2020 Ford Explorer’s Crashworthiness Not Improved Enough For IIHS

2020 Ford Explorer’s Crashworthiness Not Improved Enough For IIHS
Screenshot: <a href="https://www.iihs.org/news/detail/2020-ford-explorer-lincoln-aviator-miss-out-on-safety-awards">IIHS</a>

The poor 2020 Ford Explorer just can’t catch a break. Issues with the screens and personnel problems at the plant have resulted in a messy launch and dropped sales. There was a recall. Now adding to the pile of complications is news the new Explorer’s crashworthiness didn’t improve enough for the Insurance Institute for Highway Safety to give it a safety award.

The agency reports while the midsize SUV has better protection in the driver-side small overlap front test over previous models, that protection didn’t improve enough for the car to earn a 2019 safety award, according to a press release. From the release:

In the driver-side small overlap test of the Explorer, the structure held up well overall — an improvement over the severe intrusion seen in the Explorer prior to the redesign. However, in the test of the new model, there was enough intrusion into the outboard part of the footwell to elevate the risk of injury to the driver’s left leg, as indicated by measures taken from the dummy, resulting in an overall rating of acceptable.

Unfortunately, this applies to the new Lincoln Aviator as well.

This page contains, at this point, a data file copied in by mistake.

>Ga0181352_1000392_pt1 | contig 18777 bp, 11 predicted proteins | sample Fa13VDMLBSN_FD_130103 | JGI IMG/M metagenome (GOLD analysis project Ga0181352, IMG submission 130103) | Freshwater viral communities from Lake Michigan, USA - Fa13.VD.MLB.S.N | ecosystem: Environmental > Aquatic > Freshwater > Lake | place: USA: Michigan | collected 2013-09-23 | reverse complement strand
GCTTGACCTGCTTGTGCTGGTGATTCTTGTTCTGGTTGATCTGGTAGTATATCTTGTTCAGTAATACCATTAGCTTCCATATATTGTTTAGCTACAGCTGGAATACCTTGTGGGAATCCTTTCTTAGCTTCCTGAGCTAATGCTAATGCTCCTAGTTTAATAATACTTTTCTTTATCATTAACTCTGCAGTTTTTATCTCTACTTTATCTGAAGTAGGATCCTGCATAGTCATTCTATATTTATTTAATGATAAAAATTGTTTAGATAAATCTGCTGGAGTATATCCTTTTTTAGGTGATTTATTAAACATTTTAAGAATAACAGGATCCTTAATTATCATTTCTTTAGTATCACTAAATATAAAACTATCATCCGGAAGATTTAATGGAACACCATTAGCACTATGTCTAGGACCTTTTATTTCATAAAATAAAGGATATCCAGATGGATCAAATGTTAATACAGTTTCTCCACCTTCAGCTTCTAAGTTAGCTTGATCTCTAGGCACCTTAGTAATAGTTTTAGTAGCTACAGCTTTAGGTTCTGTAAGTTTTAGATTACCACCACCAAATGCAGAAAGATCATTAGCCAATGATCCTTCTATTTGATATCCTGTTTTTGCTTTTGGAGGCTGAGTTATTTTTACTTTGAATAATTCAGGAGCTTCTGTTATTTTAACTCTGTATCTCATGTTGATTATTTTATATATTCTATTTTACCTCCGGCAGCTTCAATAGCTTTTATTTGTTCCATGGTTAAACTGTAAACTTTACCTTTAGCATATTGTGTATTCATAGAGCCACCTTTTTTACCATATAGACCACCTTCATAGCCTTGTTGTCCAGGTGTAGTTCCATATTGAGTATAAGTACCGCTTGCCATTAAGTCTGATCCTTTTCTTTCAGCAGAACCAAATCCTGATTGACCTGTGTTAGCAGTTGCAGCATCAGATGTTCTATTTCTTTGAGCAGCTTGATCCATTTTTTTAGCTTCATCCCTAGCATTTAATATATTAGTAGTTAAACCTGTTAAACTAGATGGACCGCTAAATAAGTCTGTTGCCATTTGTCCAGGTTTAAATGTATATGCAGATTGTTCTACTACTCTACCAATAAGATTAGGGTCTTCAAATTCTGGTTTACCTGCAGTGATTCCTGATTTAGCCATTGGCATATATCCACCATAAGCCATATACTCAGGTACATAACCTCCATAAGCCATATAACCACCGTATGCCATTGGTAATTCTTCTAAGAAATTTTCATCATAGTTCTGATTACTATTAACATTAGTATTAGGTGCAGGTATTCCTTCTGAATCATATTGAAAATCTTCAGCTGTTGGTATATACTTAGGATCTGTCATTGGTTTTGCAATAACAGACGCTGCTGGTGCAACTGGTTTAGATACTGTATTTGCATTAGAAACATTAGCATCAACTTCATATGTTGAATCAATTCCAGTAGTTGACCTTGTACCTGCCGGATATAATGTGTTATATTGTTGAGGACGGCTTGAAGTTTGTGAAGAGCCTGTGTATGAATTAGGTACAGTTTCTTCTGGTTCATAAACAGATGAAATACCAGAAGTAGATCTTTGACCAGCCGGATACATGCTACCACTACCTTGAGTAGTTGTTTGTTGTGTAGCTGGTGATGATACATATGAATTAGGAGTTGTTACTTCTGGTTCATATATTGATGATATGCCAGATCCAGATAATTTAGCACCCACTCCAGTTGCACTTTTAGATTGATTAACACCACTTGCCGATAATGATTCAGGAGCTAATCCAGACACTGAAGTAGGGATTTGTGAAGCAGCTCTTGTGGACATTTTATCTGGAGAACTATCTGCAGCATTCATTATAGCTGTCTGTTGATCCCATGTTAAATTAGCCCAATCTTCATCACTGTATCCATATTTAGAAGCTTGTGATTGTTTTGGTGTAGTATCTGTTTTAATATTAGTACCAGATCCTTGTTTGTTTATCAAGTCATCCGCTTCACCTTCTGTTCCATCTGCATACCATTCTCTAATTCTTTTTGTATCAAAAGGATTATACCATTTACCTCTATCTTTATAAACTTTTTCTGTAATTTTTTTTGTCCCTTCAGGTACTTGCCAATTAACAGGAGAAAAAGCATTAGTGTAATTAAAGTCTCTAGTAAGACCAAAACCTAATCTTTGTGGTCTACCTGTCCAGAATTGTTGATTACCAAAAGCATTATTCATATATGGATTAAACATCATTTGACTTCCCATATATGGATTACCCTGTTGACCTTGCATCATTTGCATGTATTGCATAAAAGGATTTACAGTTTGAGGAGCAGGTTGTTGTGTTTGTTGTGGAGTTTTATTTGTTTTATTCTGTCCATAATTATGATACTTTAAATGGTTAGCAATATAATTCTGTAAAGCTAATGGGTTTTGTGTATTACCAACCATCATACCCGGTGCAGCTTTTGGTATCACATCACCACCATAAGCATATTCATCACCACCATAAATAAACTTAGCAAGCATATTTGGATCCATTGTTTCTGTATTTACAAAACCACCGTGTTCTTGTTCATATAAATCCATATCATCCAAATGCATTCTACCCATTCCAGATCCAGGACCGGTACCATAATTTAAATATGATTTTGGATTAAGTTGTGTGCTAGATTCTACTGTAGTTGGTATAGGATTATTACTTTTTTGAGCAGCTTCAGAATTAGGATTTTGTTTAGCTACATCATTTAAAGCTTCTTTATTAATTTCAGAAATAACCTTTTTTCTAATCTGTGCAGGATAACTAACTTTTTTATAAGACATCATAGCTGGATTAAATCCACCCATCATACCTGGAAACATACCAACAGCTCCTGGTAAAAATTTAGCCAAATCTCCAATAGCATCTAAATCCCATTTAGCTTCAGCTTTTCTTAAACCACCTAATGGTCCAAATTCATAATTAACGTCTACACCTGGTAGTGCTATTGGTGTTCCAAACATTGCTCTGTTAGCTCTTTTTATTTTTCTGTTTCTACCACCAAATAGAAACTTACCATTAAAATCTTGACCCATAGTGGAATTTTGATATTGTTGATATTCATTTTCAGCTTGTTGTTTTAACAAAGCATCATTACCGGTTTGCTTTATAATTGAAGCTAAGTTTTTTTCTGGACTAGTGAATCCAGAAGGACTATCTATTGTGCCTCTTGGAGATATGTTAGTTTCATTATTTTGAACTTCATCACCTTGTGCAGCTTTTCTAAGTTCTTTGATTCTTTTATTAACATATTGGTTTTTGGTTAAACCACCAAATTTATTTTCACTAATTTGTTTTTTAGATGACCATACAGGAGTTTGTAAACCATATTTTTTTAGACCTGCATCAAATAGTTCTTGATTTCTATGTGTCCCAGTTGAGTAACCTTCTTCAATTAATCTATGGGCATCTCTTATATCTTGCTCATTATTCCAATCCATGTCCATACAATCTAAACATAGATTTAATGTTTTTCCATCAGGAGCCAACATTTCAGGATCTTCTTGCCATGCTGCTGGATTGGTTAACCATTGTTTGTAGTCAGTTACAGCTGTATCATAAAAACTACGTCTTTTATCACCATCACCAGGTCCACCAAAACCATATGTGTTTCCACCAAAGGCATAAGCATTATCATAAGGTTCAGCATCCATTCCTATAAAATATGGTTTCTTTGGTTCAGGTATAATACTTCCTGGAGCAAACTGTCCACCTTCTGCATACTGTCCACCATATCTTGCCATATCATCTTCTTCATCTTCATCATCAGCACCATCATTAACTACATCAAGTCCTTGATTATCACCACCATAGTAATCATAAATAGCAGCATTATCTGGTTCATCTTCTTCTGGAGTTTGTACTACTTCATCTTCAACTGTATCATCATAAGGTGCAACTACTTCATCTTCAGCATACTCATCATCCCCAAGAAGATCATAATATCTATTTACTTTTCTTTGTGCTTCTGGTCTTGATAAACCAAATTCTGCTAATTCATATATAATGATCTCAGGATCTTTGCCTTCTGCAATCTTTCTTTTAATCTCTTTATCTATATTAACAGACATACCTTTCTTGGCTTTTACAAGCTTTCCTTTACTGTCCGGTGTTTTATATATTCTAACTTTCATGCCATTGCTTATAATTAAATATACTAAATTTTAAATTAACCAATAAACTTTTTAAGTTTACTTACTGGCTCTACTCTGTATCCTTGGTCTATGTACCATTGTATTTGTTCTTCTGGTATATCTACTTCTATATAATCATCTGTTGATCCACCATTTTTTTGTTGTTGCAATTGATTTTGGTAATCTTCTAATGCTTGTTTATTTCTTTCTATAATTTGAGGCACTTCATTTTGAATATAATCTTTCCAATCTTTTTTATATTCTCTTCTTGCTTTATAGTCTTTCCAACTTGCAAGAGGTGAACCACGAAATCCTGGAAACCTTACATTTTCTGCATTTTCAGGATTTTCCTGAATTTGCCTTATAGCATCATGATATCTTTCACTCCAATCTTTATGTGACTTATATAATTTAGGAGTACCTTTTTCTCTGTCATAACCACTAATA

The IIHS notes vehicles are required to earn at least a “good” rating on the driver-side small overlap crash test in order to receive a Top Safety Pick or Top Safety Pick+ award, so neither the Aviator nor the Explorer were eligible.

As a reminder, the IIHS’s driver-side small overlap front test is one that’s been designed to simulate what happens when the front left corner of a car hits an object, such as a tree, a utility pole or another car. It’s a difficult test to pass because occupants tend to move sideways and toward the front of the car.

The agency explains the whole thing here, but this is what the actual test is like:

In the driver-side small overlap frontal test, a vehicle travels at 40 mph toward a 5-foot-tall rigid barrier. A Hybrid III dummy representing an average-size man is positioned in the driver seat. Twenty-five per cent of the total width of the vehicle strikes the barrier on the driver side.

Ford, according to the agency, had anticipated its new SUV to earn a “good” rating in the test. The company has said it will investigate why that didn’t happen, and intends to make some changes in order to better the Explorer’s performance for future testing. I mean, yeah, that’d be the responsible and right thing to do.

You can see video of the safety test below.

And here’s a screenshot of the IIHS’s full rating:

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